These elements come together to create an unconventional and intriguing gameplay system that becomes more enjoyable once you get past the rough opening stages. The Campaign mode, which serves as a tutorial of sorts, is fairly short and while it does cover the basics, we felt woefully unprepared to play the Quick Game and Custom Game modes. The transition to Switch isn’t without its issues either. Menu selections, for example, can only be performed with the directional buttons and not the analog stick, which feels awkward. The game was clearly designed with mouse and keyboard in mind, with small tabs and icons and an interface that almost feels hellish to control with a Joy-con. While we enjoyed the gameplay concept behind As far as the Eye, our enjoyment of the game was tampered with by the fact that we weren’t just struggling against the flood, but against the game itself. If you’re going to give this one a try, avoid the Switch port and go for the PC version instead.

Don’t get us wrong, it’s certainly playable, but the awkward interface, in combination with the way the game is structured makes As Far As The Eye a title that can feel very overwhelming when you’re just starting out. It’s very easy to screw up even in the tutorial campaign, and we can imagine that the sheer inaccessibility of the game is enough to turn off many players, especially those that were drawn in by the game’s kid-friendly aesthetics and the promise of this being a combat free title. As it stands, we’re not quite sure who the game is aimed at: it’s probably too hardcore for the casual crowd, but there isn’t enough substance here for those seeking a real challenge. The procedurally generated nature of the maps adds some longevity to the game but As Far As The Eye can’t completely avoid feeling repetitive either, making this one not the easiest recommendation, especially at the €24.99 asking price.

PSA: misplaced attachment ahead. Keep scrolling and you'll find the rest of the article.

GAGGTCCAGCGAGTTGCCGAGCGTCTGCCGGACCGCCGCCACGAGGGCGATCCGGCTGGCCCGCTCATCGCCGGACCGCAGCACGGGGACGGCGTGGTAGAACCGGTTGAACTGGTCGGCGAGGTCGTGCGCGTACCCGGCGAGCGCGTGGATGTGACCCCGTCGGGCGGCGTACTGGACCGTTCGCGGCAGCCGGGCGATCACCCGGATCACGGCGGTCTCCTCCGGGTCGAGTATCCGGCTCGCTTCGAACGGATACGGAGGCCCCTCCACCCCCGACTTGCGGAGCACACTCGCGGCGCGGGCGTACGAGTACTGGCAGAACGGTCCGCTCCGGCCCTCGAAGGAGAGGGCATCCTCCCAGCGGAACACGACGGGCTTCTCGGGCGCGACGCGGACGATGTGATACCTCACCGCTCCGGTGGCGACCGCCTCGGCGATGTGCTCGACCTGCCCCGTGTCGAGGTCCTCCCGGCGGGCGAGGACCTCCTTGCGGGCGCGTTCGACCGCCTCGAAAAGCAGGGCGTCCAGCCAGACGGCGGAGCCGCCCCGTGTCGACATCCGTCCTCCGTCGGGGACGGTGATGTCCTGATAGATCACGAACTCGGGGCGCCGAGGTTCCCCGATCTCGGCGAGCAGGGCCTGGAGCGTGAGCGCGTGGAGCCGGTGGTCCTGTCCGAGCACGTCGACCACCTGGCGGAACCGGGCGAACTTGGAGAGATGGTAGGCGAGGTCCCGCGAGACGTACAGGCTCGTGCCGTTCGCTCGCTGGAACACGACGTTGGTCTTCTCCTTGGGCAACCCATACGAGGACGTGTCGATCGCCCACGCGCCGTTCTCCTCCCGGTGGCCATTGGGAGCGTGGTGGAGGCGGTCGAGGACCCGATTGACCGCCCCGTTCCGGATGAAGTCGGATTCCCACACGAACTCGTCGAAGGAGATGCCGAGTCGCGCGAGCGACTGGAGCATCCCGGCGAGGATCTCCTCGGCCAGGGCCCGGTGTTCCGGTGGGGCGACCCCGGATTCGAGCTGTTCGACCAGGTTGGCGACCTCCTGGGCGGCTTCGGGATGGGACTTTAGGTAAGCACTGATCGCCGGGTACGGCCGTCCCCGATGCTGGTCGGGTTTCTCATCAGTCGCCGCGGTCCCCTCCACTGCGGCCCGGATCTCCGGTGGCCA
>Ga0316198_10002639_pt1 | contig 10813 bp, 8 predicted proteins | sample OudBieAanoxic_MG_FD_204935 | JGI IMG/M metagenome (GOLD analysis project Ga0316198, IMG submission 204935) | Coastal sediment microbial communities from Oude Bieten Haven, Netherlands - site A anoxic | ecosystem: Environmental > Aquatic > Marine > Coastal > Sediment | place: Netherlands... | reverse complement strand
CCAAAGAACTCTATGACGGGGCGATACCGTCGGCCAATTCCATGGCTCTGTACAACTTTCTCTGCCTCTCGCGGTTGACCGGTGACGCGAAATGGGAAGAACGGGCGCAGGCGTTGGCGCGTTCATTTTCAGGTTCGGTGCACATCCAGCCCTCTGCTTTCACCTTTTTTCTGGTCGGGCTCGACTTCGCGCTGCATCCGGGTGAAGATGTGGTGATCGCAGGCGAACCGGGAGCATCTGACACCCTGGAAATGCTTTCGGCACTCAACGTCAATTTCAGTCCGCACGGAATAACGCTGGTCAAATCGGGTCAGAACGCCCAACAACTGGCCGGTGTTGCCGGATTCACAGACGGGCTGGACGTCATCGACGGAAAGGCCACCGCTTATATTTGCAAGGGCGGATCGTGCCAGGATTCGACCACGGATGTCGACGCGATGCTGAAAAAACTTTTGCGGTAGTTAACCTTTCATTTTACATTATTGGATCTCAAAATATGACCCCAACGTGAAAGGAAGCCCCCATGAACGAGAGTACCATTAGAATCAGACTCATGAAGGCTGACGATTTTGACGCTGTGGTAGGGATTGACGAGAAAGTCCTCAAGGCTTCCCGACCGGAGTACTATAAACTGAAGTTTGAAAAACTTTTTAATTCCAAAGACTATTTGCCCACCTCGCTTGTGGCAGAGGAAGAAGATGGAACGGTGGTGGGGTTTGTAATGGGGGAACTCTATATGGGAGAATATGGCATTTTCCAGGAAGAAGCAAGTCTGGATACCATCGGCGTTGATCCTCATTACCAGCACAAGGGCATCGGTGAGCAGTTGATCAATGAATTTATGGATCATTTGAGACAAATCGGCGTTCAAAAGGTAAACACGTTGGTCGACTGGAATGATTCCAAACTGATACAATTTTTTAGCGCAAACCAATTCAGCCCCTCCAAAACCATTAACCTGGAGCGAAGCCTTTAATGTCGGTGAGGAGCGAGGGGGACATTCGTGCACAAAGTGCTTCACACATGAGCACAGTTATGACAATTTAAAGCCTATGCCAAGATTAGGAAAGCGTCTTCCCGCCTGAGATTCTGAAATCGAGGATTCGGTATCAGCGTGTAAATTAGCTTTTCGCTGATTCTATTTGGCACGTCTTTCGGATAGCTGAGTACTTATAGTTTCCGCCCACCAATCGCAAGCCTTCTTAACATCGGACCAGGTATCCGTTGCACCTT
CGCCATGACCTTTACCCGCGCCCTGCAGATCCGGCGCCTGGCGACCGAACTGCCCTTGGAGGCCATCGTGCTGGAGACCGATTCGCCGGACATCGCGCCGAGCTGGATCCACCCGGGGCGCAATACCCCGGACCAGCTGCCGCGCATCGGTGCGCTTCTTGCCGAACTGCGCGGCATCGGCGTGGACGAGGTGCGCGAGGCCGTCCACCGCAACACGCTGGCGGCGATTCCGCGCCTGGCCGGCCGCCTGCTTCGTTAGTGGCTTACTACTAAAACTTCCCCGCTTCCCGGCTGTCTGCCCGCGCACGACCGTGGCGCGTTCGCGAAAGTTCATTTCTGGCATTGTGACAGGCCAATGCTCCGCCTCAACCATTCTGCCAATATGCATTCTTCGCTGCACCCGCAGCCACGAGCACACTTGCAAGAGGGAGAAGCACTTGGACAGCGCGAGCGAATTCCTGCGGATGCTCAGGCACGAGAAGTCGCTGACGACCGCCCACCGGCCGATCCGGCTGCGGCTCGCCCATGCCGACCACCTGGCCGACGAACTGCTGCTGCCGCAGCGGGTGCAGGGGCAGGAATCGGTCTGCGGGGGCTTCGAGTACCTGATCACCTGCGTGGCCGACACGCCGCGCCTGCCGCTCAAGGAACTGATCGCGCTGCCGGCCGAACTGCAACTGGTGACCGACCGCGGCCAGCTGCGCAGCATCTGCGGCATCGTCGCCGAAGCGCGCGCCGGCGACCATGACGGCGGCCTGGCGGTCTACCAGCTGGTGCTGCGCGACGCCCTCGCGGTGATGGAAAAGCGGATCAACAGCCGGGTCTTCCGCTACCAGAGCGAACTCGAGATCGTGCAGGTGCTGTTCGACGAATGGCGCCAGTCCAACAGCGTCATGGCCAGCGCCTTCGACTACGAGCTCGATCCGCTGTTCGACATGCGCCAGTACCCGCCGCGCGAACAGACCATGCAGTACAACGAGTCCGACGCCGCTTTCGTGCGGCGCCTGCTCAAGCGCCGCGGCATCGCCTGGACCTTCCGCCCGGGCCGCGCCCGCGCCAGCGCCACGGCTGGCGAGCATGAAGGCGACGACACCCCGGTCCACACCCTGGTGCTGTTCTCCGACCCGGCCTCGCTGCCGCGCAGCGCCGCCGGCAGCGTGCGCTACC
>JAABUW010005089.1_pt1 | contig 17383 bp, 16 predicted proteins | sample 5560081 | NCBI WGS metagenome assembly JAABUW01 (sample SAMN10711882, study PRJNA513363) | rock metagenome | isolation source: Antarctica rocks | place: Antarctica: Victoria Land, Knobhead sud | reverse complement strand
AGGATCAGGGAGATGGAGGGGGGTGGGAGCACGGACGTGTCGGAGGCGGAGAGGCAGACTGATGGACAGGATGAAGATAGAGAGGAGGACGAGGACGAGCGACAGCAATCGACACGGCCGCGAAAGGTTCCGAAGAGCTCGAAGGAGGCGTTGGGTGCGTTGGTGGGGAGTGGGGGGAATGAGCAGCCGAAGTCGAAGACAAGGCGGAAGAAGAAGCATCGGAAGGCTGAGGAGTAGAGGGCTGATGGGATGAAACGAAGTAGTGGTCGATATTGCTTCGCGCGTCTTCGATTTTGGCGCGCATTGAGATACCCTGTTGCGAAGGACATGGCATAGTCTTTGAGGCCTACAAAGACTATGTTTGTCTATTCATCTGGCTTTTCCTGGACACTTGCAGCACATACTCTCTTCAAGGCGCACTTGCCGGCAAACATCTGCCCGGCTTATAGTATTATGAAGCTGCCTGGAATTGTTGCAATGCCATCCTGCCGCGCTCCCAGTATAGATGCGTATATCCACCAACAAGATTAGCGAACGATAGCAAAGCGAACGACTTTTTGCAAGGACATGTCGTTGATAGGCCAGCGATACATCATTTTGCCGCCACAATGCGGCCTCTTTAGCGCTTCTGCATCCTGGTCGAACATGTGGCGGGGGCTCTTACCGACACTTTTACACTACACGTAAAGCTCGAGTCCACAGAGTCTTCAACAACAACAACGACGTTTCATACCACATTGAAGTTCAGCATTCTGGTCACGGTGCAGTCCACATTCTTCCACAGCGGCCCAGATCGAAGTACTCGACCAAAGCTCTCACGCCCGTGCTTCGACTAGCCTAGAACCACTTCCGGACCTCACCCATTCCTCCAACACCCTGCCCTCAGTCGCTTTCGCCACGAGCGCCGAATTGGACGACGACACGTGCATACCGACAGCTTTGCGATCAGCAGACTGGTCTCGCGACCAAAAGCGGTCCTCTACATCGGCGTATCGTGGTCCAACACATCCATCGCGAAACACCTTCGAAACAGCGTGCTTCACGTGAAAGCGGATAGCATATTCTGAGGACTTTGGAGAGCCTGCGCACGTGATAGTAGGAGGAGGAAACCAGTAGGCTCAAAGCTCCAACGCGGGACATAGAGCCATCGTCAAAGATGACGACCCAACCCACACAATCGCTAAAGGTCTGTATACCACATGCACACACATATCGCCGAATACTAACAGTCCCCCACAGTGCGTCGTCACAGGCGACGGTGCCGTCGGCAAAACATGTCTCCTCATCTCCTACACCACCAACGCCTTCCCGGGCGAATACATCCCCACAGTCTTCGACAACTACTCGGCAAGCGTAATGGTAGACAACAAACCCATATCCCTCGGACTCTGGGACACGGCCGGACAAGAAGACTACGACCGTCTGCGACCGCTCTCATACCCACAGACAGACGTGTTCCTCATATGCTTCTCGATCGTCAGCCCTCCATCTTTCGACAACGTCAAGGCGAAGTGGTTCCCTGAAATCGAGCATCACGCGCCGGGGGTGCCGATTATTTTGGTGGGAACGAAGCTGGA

Had this been a review of the PC version of As Far As The Eye, then we would have easily bumped up the score by a point or two. The Switch version of the game, however, feels poorly optimized and lacking. It’s a shame because we really wanted to love this game, and there is a good chance that we’ll end up picking up the PC version instead. As it stands, it’s a game that is definitely worth checking out if you can make it past the first few hours, so you’re probably best off making those first few hours as enjoyable as possible by avoiding this shoddy port.

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Rating: 5.0/10 (2 votes cast)
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As Far As The Eye - Review, 5.0 out of 10 based on 2 ratings